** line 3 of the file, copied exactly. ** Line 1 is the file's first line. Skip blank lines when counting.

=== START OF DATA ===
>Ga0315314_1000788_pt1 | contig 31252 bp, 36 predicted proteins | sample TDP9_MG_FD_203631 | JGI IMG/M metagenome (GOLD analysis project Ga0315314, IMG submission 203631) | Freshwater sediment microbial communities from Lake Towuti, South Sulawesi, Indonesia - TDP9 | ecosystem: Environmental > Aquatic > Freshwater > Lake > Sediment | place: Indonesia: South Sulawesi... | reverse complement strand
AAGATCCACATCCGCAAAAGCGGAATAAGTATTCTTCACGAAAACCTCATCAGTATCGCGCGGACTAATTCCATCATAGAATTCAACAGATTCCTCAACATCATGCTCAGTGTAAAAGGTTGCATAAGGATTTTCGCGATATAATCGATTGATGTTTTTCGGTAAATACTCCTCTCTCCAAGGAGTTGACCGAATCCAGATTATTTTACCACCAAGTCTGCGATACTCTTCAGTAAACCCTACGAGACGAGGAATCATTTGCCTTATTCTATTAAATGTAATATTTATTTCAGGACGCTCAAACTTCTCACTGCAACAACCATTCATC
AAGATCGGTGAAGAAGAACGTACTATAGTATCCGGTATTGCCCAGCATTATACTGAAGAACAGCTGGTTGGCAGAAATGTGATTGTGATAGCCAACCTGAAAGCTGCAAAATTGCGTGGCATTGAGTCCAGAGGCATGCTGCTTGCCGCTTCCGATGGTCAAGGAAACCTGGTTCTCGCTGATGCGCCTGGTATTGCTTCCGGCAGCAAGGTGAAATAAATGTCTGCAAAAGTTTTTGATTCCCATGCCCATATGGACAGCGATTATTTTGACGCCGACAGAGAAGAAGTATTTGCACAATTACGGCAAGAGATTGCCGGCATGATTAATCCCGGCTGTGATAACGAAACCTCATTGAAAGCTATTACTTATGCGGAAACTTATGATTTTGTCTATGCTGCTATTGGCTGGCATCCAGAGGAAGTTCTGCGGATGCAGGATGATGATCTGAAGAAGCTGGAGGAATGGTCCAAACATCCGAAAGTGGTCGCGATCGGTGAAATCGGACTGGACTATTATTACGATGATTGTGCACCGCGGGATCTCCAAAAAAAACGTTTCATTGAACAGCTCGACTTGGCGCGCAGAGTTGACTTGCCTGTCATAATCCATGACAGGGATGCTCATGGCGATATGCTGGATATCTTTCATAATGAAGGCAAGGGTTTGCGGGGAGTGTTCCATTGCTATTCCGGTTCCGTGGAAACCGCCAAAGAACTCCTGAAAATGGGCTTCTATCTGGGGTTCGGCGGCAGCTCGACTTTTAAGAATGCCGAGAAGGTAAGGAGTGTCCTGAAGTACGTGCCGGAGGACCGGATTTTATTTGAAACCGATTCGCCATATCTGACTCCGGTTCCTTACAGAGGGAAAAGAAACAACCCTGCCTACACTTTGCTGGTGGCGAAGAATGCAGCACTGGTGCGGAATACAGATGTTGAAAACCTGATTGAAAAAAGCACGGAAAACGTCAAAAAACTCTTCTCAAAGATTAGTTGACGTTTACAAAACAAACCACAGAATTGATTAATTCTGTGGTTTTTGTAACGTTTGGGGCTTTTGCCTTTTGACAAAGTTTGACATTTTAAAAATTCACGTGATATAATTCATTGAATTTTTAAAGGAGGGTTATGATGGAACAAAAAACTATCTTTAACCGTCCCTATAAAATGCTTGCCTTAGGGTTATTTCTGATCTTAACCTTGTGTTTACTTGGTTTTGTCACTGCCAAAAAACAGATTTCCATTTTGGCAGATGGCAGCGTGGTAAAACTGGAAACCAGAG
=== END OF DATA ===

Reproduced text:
AAGATCGGTGAAGAAGAACGTACTATAGTATCCGGTATTGCCCAGCATTATACTGAAGAACAGCTGGTTGGCAGAAATGTGATTGTGATAGCCAACCTGAAAGCTGCAAAATTGCGTGGCATTGAGTCCAGAGGCATGCTGCTTGCCGCTTCCGATGGTCAAGGAAACCTGGTTCTCGCTGATGCGCCTGGTATTGCTTCCGGCAGCAAGGTGAAATAAATGTCTGCAAAAGTTTTTGATTCCCATGCCCATATGGACAGCGATTATTTTGACGCCGACAGAGAAGAAGTATTTGCACAATTACGGCAAGAGATTGCCGGCATGATTAATCCCGGCTGTGATAACGAAACCTCATTGAAAGCTATTACTTATGCGGAAACTTATGATTTTGTCTATGCTGCTATTGGCTGGCATCCAGAGGAAGTTCTGCGGATGCAGGATGATGATCTGAAGAAGCTGGAGGAATGGTCCAAACATCCGAAAGTGGTCGCGATCGGTGAAATCGGACTGGACTATTATTACGATGATTGTGCACCGCGGGATCTCCAAAAAAAACGTTTCATTGAACAGCTCGACTTGGCGCGCAGAGTTGACTTGCCTGTCATAATCCATGACAGGGATGCTCATGGCGATATGCTGGATATCTTTCATAATGAAGGCAAGGGTTTGCGGGGAGTGTTCCATTGCTATTCCGGTTCCGTGGAAACCGCCAAAGAACTCCTGAAAATGGGCTTCTATCTGGGGTTCGGCGGCAGCTCGACTTTTAAGAATGCCGAGAAGGTAAGGAGTGTCCTGAAGTACGTGCCGGAGGACCGGATTTTATTTGAAACCGATTCGCCATATCTGACTCCGGTTCCTTACAGAGGGAAAAGAAACAACCCTGCCTACACTTTGCTGGTGGCGAAGAATGCAGCACTGGTGCGGAATACAGATGTTGAAAACCTGATTGAAAAAAGCACGGAAAACGTCAAAAAACTCTTCTCAAAGATTAGTTGACGTTTACAAAACAAACCACAGAATTGATTAATTCTGTGGTTTTTGTAACGTTTGGGGCTTTTGCCTTTTGACAAAGTTTGACATTTTAAAAATTCACGTGATATAATTCATTGAATTTTTAAAGGAGGGTTATGATGGAACAAAAAACTATCTTTAACCGTCCCTATAAAATGCTTGCCTTAGGGTTATTTCTGATCTTAACCTTGTGTTTACTTGGTTTTGTCACTGCCAAAAAACAGATTTCCATTTTGGCAGATGGCAGCGTGGTAAAACTGGAAACCAGAG